Kept by Shabbat
Ahad Ha’am famously said: “More than Jews have kept Shabbat, Shabbat has kept the Jews.” Pretty remarkable coming from the founder of cultural Zionism!
Parashat Ki Tissa either supports or challenges Ha’am’s words. This week’s parashah relates one of the lowest moments in Israel’s story—the sin of the golden calf—in which Israel dances before a god of their own making. Coming down Mount Sinai with the stone tablets inscribed by God’s finger (Exod. 31:18), Moses sees Israel’s frenzy and smashes the tablets. Moses spends the rest of the parashah picking up the pieces and working to restore Israel’s relationship with God. The parashah ends with God giving a new set of tablets to Moses. The holy covenant between God and Israel is restored.
The great sin (חטאה גדלה, Exod. 32:21) of the golden calf is packaged tightly within the magisterial details related to the building of the Mishkan, Israel’s portable temple. In Exodus 25–31, God outlines the plans for the Mishkan, replete with precious metals and incense recipes. Exodus 35–40 chronicles the building of the Mishkan. Notably, at the core of this sumptuous description are laws related to the observance of Shabbat, Exodus 31:12–17 and 35:2–3. In this literary way, holy time appears to lie at the center of holy space. The Rabbis suggest that the Torah’s structure prohibits labor on Shabbat by revealing that even God’s house cannot be built on Shabbat (Mekhilta Derabi Yishma’el 35:1).
The sin of the golden calf and its aftermath rests between the laws of rest. Why? Why is this shameful story framed by the laws of Shabbat? Its placement could challenge Ahad Ha’am’s message by showing that Shabbat, in fact, cannot keep the Jews. In this reading, Israel’s shocking apostasy is a disruption that shatters sacred time and proves it to be too abstract a concept for young Israel to embrace. Israel needs hard shiny objects like the golden calf to worship.
I suggest that the framework of Shabbat encompassing the great sin supports Ha’am’s words. I don’t see the sin as a disruption of sacred time. Rather, I see sacred time, Shabbat observance, as a means to contain the sin. The Torah frames Israel’s sin in this way to convey how Shabbat can protect us from our basest selves and comfort us when we are our basest selves. Even when we behave terribly, as Israel did with the golden calf, Shabbat reminds us of God’s holiness and our holiness. It is a sign of who we can be, as the Torah says: “It is a sign between Me and you for all generations that you know that I, God sanctified you” (Exod. 31:13).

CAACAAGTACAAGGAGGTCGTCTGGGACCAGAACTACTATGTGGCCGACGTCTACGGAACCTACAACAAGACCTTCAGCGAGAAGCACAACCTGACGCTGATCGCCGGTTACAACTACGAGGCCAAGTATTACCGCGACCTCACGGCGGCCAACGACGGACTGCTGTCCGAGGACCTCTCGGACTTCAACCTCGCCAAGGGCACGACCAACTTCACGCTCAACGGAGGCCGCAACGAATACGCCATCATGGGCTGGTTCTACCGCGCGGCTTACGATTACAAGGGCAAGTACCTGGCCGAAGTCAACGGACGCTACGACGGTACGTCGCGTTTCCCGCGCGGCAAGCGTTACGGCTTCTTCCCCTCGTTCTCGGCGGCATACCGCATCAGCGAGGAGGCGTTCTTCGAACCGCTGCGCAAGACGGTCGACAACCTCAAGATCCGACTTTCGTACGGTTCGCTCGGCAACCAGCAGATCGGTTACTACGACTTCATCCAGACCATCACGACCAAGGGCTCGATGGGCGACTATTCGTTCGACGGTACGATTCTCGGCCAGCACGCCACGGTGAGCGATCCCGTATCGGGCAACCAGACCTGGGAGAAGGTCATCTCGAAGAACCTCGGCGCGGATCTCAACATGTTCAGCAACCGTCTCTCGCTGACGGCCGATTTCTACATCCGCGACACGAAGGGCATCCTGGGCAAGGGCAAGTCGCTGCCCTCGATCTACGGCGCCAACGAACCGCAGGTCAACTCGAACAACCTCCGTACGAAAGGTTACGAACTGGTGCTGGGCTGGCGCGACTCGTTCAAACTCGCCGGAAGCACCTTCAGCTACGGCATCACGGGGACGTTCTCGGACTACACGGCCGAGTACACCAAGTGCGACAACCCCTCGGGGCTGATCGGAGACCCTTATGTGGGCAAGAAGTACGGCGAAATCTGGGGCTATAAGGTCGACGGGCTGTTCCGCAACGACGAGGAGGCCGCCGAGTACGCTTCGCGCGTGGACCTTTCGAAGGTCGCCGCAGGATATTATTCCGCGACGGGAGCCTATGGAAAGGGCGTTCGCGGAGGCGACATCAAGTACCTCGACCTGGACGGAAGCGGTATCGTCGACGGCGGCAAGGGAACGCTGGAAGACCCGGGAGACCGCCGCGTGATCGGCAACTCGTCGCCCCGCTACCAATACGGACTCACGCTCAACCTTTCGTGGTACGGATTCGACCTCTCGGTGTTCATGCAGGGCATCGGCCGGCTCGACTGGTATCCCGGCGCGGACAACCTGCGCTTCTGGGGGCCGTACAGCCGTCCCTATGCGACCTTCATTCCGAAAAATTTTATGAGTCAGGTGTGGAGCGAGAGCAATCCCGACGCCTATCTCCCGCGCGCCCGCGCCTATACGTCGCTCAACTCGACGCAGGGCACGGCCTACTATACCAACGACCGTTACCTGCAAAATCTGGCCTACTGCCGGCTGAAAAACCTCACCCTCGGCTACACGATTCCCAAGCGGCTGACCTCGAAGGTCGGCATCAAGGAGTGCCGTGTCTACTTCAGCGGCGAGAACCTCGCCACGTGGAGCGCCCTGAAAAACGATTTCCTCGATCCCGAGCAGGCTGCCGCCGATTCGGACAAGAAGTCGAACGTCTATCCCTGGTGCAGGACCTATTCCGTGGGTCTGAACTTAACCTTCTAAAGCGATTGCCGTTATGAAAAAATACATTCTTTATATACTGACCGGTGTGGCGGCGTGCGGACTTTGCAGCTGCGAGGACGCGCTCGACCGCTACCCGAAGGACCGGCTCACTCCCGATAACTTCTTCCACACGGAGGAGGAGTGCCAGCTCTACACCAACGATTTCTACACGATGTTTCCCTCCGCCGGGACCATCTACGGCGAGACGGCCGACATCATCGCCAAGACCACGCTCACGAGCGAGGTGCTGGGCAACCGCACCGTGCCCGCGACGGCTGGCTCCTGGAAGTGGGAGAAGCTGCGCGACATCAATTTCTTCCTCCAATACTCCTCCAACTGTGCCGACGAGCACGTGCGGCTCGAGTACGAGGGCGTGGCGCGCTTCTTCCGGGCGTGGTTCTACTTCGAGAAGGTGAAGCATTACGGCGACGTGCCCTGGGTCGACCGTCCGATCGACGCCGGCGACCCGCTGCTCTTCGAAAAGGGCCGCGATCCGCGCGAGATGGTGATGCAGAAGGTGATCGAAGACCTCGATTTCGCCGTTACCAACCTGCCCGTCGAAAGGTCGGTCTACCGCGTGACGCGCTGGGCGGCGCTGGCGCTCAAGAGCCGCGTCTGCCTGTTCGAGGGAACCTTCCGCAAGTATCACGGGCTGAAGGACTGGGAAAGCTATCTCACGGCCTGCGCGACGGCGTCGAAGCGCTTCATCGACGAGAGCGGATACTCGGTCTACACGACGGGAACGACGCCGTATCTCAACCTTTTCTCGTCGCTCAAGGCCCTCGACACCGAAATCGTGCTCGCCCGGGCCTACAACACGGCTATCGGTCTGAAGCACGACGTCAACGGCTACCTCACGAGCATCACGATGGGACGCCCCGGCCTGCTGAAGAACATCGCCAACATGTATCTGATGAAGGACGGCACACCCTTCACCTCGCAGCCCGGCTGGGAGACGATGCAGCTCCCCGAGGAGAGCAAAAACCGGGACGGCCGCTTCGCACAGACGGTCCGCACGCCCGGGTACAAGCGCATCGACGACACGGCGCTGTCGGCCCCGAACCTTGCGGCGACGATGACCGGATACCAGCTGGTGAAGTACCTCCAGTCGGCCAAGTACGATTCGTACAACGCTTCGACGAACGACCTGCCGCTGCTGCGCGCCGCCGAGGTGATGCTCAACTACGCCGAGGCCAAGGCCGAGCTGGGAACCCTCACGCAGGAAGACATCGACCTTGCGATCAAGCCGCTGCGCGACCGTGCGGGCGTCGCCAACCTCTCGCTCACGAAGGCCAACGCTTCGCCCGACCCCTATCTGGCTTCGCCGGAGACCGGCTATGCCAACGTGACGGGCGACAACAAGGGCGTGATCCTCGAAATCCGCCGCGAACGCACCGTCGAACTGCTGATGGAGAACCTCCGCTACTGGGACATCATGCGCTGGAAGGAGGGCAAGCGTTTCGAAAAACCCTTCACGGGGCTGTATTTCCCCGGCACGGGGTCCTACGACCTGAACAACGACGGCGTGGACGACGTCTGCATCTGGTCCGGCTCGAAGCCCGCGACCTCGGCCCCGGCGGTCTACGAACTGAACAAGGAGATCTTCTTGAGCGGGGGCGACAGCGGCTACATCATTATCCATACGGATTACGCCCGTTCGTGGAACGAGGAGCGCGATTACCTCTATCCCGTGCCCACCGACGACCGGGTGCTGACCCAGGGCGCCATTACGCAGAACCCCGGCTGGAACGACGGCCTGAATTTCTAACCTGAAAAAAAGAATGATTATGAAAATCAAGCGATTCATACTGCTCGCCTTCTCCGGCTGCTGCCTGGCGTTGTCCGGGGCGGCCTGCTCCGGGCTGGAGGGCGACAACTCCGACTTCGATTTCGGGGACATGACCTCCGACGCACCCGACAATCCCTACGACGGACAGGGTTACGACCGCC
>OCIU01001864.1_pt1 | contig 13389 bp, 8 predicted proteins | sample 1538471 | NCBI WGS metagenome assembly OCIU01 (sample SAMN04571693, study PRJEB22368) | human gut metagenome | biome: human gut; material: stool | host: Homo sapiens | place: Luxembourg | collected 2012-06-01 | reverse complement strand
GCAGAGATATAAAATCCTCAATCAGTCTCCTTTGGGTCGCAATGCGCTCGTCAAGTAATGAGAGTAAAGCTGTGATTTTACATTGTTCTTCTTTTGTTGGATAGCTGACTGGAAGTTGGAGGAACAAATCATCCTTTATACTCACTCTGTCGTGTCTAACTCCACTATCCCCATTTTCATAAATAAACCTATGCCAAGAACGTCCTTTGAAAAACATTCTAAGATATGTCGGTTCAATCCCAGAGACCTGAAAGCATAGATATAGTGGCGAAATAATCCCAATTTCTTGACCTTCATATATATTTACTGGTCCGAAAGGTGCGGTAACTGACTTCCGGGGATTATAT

Of course, Shabbat does more than prevent us from being base. It also elevates us, as Rabbi Abraham Joshua Heschel beautifully wrote: “It is one of life’s highest rewards, a source of strength and inspiration to endure tribulation, to live nobly . . . The Sabbath is the inspirer, the other days the inspired” (A.J. Heschel, The Sabbath, 22).
I offer this reading because it reflects my experience of Shabbat. I did not grow up observing Shabbat. It was a struggle when my husband and I decided not to cook or travel on Shabbat, and it still is. Let me say loudly and clearly, Shabbat is not entirely restful. Beating the Shabbat clock, hosting family and friends, is work. But it’s work with great personal rewards:
Shabbat sensitizes me to the rhythms of the natural world. I live in New York City where I cannot see the night sky, and yet I know precisely when the sun sets and feel the seasons change as Shabbat grows shorter and longer.
Shabbat connects my family and friends. I host a party once a week, complete with bread, wine, and chocolate. Family and friends enjoy hours of meaningful and frivolous conversations, laughter, and some song and heated debate. My children have grown closer through Shabbat. They talk to each other, enjoy one another and, amazingly, have learned to talk to people of all kinds and opinions. Oh, and did I mention the chocolate?
Shabbat provides me with precious time for self-reflection and self-indulgence. I go for walks and, now that my kids are older, even take naps. Shabbat is also the only day that I spend hours reading for pleasure.
Shabbat sustains my spiritual life. As Rabbi Heschel writes: “The Sabbath is the presence of God in the world, open to the soul of man” (The Sabbath, 60). On Shabbat, I think about and pray to God, and am more aware of God’s presence in the world, in my life, and in myself.
As the world around us digitalizes and anxieties and rage increase, I am more and more grateful for what Shabbat gives me. I need Shabbat. I think the Jews need Shabbat. In fact, the world may need Shabbat.
Dying from cancer, neurologist and author Oliver Sacks remembered observing Shabbat as a child and wrote in the New York Times: “The peace of the Sabbath, of a stopped world, a time outside time, was palpable, infused everything, and I found myself drenched with a wistfulness . . . I find my thoughts drifting to the Sabbath, the day of rest, the seventh day of the week, and perhaps the seventh day of one’s life as well, when one can feel that one’s work is done, and one may, in good conscience, rest” (“Sabbath,” Aug. 14, 2015).
As it did for Israel in the Torah, even at its darkest moment, Shabbat frames my life. Shabbat provides me with fellowship, family memories, and intimacy. It centers me, rests me in good conscience, and restores me. It opens me to the holy and reminds me of my holiness. It inspires me to live a noble life. I am grateful that I keep Shabbat because I know the ways that Shabbat keeps me.
The publication and distribution of the JTS Commentary are made possible by a generous grant from Rita Dee (z”l) and Harold Hassenfeld (z”l).